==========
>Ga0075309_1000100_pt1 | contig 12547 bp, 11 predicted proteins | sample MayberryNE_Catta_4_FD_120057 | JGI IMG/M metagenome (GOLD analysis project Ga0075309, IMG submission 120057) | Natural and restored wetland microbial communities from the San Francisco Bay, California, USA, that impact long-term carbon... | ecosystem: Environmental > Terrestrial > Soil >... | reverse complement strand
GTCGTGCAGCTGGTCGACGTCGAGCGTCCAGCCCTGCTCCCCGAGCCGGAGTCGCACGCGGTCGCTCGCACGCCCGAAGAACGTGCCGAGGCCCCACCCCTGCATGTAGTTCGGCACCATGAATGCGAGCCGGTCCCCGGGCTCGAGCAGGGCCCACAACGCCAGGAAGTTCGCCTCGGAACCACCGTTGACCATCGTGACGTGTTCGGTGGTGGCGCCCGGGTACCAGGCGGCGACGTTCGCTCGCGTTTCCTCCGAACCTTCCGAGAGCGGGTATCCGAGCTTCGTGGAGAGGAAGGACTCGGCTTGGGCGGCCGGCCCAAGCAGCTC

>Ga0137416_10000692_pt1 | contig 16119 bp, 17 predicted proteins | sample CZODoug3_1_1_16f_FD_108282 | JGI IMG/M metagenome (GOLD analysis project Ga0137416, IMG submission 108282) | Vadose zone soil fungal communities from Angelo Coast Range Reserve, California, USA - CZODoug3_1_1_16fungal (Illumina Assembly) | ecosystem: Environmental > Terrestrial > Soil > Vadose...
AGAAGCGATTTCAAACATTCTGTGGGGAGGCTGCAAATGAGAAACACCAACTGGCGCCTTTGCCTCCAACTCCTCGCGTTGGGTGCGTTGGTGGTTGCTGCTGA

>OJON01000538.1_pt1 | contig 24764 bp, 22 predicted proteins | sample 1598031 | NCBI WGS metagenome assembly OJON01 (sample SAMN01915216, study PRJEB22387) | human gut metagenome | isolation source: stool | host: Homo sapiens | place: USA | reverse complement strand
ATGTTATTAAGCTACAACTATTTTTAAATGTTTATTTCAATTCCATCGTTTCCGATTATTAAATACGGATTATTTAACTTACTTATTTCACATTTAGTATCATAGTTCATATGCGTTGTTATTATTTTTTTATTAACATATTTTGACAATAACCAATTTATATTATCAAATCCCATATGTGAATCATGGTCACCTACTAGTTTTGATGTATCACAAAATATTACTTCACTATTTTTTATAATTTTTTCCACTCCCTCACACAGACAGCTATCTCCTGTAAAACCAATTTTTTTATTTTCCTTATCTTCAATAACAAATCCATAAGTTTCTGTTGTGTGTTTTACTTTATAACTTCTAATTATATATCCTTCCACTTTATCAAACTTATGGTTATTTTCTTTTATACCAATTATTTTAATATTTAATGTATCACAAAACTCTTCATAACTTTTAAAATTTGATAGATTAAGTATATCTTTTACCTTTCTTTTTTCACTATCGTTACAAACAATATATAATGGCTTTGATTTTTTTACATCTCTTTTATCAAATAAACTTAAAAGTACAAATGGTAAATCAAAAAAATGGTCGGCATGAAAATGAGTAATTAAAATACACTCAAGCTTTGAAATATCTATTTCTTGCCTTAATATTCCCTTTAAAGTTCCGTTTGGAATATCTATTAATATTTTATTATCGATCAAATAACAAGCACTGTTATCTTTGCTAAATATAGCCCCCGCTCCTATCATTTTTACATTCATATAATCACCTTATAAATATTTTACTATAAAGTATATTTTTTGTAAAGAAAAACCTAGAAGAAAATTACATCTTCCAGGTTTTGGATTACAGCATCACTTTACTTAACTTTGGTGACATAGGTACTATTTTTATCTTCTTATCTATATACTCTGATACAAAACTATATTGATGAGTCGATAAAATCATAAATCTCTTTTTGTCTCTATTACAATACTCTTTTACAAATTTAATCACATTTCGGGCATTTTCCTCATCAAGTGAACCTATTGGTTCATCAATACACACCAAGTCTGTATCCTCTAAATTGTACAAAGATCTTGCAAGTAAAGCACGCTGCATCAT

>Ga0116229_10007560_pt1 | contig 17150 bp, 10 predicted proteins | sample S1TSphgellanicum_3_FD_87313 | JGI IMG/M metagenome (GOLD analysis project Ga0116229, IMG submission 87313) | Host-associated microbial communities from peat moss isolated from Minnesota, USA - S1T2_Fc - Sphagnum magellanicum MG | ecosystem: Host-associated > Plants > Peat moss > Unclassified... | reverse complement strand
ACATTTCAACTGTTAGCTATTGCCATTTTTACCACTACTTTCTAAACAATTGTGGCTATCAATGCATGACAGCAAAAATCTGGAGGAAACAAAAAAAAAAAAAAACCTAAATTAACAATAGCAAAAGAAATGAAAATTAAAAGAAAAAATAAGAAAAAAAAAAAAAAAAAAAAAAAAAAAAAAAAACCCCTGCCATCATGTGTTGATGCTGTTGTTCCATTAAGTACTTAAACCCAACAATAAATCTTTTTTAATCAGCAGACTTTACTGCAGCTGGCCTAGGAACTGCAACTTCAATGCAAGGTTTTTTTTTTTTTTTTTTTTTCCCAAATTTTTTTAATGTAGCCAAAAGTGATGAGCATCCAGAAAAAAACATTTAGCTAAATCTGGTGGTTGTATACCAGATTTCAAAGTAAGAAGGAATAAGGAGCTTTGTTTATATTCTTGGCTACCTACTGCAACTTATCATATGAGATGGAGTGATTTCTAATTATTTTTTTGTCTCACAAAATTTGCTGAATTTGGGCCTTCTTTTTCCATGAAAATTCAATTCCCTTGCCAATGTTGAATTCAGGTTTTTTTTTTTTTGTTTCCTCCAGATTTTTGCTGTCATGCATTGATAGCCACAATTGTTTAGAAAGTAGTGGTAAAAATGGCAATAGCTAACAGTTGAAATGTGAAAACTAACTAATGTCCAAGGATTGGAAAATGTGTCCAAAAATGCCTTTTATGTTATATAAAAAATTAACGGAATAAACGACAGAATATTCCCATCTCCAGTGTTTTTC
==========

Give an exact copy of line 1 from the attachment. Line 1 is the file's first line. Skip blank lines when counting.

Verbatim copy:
>Ga0075309_1000100_pt1 | contig 12547 bp, 11 predicted proteins | sample MayberryNE_Catta_4_FD_120057 | JGI IMG/M metagenome (GOLD analysis project Ga0075309, IMG submission 120057) | Natural and restored wetland microbial communities from the San Francisco Bay, California, USA, that impact long-term carbon... | ecosystem: Environmental > Terrestrial > Soil >... | reverse complement strand